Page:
One of the hottest shows of the recent San Diego Fringe Festival will have an all-too brief return run this weekend. The two-character story, by Charlene Baldridge, and the staging by Circle Circle dot dot’s Katherine Harroff, drew rave reviews for the performances and for Anne Gehman’s haunting, “shadow-dance” choreography.
I must disqualify myself from reviewing: a.) Charlene is a dear friend and fellow theater critic; b.) I watched her live the story.
Charlene’s daughter, Laura Jeanne Morefield adored life. Her poems sought the sunny side, but marked the darkness along the way. “Indomitable” is a big word - “indomitable spirit” even bigger. Charlene’s daughter was just that.
In 2008, Laura was diagnosed with a stage four colon cancer. There is no stage five. Her liver was so full of tumors the doctors couldn’t count them all. They swore she hadn’t long to live.
Somehow, she did. And did, and did.
Laura would do a week of chemotherapy, take a week off, then do another week of chemo. During off weeks, though drained to speck, Laura took long hikes, did yoga, and even played 18 holes of golf.
Often before a show, I’d ask Charlene “how’s she doing?” – always afraid of the answer. Charlene’s proud replies: she’s writing poems about the diagnosis (collected in The Warrior’s Stance), and a book (Chemo Monday, Golf on Tuesday), and refuses to go gently.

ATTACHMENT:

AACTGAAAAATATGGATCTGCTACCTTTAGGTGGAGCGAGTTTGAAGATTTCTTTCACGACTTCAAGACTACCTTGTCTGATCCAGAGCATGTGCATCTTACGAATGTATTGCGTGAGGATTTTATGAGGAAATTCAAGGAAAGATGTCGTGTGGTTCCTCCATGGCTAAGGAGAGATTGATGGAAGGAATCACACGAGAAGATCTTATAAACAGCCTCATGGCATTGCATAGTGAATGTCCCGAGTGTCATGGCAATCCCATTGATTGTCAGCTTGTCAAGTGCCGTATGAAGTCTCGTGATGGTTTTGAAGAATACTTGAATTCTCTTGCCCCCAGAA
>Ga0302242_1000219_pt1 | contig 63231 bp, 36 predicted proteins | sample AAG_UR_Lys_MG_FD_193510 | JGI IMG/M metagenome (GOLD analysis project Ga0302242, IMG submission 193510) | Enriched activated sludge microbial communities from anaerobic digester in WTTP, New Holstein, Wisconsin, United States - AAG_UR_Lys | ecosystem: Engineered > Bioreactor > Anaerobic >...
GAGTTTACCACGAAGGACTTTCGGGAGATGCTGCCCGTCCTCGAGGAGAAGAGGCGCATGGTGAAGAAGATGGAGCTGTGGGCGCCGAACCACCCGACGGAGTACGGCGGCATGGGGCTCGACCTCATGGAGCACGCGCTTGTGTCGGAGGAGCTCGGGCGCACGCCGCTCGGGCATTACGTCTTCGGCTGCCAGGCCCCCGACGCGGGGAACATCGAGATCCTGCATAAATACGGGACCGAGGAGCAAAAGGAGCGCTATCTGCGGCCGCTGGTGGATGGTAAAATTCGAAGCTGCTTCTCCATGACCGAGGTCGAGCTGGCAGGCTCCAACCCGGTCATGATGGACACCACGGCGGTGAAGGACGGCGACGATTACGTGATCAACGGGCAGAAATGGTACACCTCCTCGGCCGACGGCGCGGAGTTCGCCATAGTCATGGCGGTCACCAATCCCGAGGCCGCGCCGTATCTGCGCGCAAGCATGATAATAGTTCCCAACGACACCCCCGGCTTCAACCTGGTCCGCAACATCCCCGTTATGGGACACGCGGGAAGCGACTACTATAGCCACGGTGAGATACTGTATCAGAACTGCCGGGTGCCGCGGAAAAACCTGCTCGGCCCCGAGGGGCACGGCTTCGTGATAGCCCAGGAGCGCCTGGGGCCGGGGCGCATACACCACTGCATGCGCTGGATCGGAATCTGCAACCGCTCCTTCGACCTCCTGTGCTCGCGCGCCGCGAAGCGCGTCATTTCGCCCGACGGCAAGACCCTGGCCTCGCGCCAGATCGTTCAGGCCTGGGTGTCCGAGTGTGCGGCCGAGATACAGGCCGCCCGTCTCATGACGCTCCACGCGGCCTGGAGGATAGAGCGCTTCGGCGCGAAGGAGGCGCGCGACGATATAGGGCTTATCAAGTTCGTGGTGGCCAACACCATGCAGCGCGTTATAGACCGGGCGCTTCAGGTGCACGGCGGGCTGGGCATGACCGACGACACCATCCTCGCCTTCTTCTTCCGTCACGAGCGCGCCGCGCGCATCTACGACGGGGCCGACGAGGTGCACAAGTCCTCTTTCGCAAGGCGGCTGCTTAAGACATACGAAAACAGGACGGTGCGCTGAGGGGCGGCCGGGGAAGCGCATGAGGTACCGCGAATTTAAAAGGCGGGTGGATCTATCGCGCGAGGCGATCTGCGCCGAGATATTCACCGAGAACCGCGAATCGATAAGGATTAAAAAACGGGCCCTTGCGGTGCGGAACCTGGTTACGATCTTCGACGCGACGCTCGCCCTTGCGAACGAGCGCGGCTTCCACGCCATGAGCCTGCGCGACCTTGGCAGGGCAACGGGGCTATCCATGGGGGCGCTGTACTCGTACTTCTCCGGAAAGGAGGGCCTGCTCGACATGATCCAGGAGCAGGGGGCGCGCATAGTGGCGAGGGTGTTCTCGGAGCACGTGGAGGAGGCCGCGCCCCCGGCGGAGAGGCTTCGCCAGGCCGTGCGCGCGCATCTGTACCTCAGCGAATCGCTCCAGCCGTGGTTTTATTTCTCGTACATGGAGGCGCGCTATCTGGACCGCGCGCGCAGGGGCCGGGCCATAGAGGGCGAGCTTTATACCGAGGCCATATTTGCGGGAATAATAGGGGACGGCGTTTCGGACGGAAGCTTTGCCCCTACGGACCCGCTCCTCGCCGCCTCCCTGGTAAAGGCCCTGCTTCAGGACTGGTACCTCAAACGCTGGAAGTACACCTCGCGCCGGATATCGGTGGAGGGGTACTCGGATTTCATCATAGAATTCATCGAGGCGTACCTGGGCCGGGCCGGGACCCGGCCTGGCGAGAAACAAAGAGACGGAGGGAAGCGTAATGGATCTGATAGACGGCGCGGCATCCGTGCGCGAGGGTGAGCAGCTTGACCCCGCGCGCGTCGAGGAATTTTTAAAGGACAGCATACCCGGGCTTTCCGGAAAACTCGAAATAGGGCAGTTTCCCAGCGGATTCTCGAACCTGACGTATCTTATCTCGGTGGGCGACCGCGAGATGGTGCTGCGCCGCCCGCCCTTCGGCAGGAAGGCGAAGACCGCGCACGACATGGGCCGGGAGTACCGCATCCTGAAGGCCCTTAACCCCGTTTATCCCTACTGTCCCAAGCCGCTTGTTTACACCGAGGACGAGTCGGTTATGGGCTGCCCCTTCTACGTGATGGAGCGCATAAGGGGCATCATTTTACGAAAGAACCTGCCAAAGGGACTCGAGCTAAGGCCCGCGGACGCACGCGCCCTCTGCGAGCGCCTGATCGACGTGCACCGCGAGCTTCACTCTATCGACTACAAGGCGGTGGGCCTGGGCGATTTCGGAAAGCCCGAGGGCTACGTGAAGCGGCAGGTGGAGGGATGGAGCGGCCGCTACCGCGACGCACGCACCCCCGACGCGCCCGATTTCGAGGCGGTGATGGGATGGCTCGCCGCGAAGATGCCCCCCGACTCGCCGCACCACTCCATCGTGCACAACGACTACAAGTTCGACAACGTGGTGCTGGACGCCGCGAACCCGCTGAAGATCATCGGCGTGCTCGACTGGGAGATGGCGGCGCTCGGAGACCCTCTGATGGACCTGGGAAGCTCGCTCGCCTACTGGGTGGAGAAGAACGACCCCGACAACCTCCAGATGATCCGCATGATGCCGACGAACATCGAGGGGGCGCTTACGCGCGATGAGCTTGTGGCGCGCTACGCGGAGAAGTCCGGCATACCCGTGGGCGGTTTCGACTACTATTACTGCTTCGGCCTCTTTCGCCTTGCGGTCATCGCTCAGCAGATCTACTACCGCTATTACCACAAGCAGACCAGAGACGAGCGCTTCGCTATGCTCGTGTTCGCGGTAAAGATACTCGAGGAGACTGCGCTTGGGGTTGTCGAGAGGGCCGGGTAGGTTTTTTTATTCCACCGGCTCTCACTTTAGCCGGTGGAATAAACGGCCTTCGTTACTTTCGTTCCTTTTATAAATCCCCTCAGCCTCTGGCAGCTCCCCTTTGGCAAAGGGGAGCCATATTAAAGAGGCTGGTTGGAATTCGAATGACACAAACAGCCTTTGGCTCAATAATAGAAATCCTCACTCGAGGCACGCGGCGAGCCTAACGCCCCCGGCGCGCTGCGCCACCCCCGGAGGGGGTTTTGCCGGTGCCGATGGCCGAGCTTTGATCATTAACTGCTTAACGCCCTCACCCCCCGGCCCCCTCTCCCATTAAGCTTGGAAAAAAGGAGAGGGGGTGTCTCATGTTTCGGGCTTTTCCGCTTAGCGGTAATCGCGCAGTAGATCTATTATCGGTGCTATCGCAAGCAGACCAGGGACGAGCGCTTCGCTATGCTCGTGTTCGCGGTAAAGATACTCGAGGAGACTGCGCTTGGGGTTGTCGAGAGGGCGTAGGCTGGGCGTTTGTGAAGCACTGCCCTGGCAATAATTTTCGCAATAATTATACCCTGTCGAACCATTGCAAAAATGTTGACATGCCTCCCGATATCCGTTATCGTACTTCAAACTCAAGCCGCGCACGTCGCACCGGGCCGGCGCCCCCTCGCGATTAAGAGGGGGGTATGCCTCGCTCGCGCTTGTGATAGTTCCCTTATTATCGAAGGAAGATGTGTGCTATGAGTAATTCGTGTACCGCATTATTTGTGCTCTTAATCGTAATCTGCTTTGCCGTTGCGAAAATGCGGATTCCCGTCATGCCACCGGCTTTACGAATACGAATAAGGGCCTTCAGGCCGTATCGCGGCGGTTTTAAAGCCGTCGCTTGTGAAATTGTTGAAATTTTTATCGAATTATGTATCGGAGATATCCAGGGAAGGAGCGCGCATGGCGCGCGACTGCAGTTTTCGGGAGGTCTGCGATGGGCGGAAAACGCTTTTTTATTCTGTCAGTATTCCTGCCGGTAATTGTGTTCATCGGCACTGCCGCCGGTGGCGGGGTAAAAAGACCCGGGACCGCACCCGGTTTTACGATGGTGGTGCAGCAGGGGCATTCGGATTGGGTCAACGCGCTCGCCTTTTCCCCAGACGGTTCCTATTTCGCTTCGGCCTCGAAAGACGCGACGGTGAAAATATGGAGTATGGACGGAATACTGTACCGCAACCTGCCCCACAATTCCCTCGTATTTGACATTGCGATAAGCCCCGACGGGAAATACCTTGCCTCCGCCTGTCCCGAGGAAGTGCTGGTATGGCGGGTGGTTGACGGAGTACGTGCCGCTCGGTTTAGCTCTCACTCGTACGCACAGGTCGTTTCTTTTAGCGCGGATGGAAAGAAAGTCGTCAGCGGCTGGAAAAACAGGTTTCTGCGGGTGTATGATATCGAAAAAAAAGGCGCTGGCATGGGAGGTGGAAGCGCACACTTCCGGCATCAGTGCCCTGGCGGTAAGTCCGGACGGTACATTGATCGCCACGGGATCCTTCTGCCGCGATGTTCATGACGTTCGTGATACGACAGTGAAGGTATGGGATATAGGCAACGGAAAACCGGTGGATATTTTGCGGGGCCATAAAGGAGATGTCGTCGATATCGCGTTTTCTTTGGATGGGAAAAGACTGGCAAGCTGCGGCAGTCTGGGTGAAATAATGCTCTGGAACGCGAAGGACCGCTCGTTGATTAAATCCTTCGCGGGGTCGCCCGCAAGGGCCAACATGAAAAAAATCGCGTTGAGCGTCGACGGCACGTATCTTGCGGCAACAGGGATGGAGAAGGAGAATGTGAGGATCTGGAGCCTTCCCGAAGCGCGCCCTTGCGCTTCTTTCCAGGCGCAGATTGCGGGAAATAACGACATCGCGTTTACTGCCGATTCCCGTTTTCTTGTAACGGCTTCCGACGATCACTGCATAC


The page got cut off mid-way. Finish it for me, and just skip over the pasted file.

As her system weakened, Laura seemed to grow stronger. This had a double effect. She kept hope visible and became an inspiration. But the wavering kept Charlene on that razor thin line between “just maybe” and finality.
They say the worst death is a child before the parent. Charlene lived in that state from November, 2008 to July 17, 2011. Every morning, “please not today!” Every time the phone rang: is this THE CALL?
“Laura and I spent a lot of time together during her last three years,” says Baldridge. “In truth, she worried about me on the freeway between here and Laguna Niguel” – where Laura lived with her husband of 30 years, Daniel – “so she called me skateboard-at-the-ready mommy.”
Before the diagnosis, Baldridge admits, their mother/daughter relationship was “fraught and competitive.” Laura’s healing quest forged a bond.
“A week or so before she died, she asked me to collect and edit her post-diagnosis poems. The day she died, I drove home and began, not knowing how vast that world."
Laura appeared in a dream, “dressed as Groucho Marx in drag, with cigar and moustache. ‘Okay Miss Mommy,’ she said, Groucho style, ‘what next?’”
The answer is The Warrior’s Duet. “My side of the story – how it felt to sit by and watch Laura fight so hard, writing miraculous poems of hope, then see her precious life ebb away.
“In the writing I found catharsis and hope. This woman knew I needed tasks to keep me going – and boy, did she know how to hand them out!”